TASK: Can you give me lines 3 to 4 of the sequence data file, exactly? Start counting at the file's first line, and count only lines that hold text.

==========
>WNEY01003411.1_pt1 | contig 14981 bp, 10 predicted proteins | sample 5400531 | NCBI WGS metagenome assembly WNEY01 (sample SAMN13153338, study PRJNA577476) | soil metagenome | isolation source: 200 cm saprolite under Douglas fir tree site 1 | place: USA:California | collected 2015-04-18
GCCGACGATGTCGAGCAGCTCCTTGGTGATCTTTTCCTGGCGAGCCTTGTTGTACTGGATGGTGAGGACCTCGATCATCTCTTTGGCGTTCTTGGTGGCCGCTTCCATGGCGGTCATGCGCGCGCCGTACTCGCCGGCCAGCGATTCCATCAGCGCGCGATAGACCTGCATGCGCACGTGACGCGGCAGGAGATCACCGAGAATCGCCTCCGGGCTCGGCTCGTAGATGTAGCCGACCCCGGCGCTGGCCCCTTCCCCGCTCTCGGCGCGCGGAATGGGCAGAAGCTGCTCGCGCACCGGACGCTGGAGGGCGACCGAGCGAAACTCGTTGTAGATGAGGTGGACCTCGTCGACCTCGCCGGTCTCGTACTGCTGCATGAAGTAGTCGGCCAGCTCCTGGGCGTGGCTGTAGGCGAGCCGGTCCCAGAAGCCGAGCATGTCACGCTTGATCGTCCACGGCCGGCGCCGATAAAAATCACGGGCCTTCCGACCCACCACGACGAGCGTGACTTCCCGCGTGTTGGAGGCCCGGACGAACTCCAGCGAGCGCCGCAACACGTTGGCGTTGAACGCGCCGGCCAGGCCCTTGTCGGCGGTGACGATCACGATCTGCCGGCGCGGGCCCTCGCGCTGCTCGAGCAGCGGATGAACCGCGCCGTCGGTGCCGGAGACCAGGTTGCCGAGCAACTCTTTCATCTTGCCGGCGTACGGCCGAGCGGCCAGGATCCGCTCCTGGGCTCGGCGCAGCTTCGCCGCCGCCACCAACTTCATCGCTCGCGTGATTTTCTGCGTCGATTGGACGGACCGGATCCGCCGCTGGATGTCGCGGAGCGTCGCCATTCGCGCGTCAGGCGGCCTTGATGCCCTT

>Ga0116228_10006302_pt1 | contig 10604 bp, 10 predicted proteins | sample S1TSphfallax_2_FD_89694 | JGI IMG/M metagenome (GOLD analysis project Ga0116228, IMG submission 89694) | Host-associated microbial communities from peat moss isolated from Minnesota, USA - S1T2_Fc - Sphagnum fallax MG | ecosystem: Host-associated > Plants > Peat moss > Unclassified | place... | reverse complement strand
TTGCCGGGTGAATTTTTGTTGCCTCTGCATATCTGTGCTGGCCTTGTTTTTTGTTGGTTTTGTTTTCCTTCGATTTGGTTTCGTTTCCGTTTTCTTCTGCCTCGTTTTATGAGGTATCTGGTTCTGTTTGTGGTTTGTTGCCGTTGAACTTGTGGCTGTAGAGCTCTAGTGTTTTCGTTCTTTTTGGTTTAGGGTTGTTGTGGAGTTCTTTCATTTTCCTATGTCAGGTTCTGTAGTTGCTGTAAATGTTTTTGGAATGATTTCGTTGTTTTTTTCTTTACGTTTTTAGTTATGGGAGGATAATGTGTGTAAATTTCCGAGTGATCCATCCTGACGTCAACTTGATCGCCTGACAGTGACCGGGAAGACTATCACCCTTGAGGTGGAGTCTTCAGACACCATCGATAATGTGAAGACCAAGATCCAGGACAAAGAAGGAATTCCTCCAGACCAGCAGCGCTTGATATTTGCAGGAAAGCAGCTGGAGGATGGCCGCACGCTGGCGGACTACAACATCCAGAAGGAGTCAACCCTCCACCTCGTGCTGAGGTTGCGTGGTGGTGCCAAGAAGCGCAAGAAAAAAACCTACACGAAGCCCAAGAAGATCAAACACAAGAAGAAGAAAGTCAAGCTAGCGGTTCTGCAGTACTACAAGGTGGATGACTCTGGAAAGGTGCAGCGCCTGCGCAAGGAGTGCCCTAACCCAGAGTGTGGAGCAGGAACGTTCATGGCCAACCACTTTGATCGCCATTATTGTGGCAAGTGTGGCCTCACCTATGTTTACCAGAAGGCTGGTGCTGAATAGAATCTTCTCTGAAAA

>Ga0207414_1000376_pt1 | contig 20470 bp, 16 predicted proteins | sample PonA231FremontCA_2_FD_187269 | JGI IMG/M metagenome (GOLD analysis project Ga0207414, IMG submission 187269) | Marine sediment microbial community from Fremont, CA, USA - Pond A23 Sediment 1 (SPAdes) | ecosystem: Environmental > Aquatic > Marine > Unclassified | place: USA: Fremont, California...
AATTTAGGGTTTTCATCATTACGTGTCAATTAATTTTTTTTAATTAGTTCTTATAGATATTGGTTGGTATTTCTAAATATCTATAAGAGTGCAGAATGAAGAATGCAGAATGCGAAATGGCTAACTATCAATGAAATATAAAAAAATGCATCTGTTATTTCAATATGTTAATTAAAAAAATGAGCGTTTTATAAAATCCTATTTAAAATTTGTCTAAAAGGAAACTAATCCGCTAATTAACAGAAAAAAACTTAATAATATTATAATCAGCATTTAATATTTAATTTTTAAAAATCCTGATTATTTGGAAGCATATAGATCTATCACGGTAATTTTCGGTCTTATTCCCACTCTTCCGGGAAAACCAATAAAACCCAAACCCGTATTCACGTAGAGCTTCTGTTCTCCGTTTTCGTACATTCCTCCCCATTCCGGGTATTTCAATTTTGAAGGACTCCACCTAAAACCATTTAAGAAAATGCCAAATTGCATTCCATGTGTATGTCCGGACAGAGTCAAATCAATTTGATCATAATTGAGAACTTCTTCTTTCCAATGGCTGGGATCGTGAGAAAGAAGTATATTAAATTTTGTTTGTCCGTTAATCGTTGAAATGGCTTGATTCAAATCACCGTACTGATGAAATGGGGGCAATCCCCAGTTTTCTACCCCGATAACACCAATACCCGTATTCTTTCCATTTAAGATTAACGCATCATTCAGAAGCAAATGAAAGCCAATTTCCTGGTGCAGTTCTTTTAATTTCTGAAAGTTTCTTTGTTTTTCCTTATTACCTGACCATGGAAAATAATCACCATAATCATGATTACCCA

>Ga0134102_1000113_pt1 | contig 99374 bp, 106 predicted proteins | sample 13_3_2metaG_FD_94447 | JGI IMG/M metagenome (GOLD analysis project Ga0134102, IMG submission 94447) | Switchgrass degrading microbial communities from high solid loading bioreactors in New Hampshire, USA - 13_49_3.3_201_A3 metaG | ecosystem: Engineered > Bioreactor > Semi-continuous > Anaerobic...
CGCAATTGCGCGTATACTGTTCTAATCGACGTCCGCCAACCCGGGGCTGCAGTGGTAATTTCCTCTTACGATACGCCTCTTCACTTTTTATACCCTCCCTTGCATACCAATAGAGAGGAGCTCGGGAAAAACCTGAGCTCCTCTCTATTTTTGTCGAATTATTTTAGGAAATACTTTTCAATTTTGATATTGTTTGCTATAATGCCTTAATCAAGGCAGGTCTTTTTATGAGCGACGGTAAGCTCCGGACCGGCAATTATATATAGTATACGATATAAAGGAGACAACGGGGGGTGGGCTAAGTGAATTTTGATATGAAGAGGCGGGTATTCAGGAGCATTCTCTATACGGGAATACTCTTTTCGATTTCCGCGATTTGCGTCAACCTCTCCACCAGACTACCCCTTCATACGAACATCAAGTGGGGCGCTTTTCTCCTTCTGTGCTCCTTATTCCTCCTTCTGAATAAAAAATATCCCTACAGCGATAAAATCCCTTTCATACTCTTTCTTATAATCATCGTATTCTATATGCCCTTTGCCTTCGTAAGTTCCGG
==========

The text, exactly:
>Ga0116228_10006302_pt1 | contig 10604 bp, 10 predicted proteins | sample S1TSphfallax_2_FD_89694 | JGI IMG/M metagenome (GOLD analysis project Ga0116228, IMG submission 89694) | Host-associated microbial communities from peat moss isolated from Minnesota, USA - S1T2_Fc - Sphagnum fallax MG | ecosystem: Host-associated > Plants > Peat moss > Unclassified | place... | reverse complement strand
TTGCCGGGTGAATTTTTGTTGCCTCTGCATATCTGTGCTGGCCTTGTTTTTTGTTGGTTTTGTTTTCCTTCGATTTGGTTTCGTTTCCGTTTTCTTCTGCCTCGTTTTATGAGGTATCTGGTTCTGTTTGTGGTTTGTTGCCGTTGAACTTGTGGCTGTAGAGCTCTAGTGTTTTCGTTCTTTTTGGTTTAGGGTTGTTGTGGAGTTCTTTCATTTTCCTATGTCAGGTTCTGTAGTTGCTGTAAATGTTTTTGGAATGATTTCGTTGTTTTTTTCTTTACGTTTTTAGTTATGGGAGGATAATGTGTGTAAATTTCCGAGTGATCCATCCTGACGTCAACTTGATCGCCTGACAGTGACCGGGAAGACTATCACCCTTGAGGTGGAGTCTTCAGACACCATCGATAATGTGAAGACCAAGATCCAGGACAAAGAAGGAATTCCTCCAGACCAGCAGCGCTTGATATTTGCAGGAAAGCAGCTGGAGGATGGCCGCACGCTGGCGGACTACAACATCCAGAAGGAGTCAACCCTCCACCTCGTGCTGAGGTTGCGTGGTGGTGCCAAGAAGCGCAAGAAAAAAACCTACACGAAGCCCAAGAAGATCAAACACAAGAAGAAGAAAGTCAAGCTAGCGGTTCTGCAGTACTACAAGGTGGATGACTCTGGAAAGGTGCAGCGCCTGCGCAAGGAGTGCCCTAACCCAGAGTGTGGAGCAGGAACGTTCATGGCCAACCACTTTGATCGCCATTATTGTGGCAAGTGTGGCCTCACCTATGTTTACCAGAAGGCTGGTGCTGAATAGAATCTTCTCTGAAAA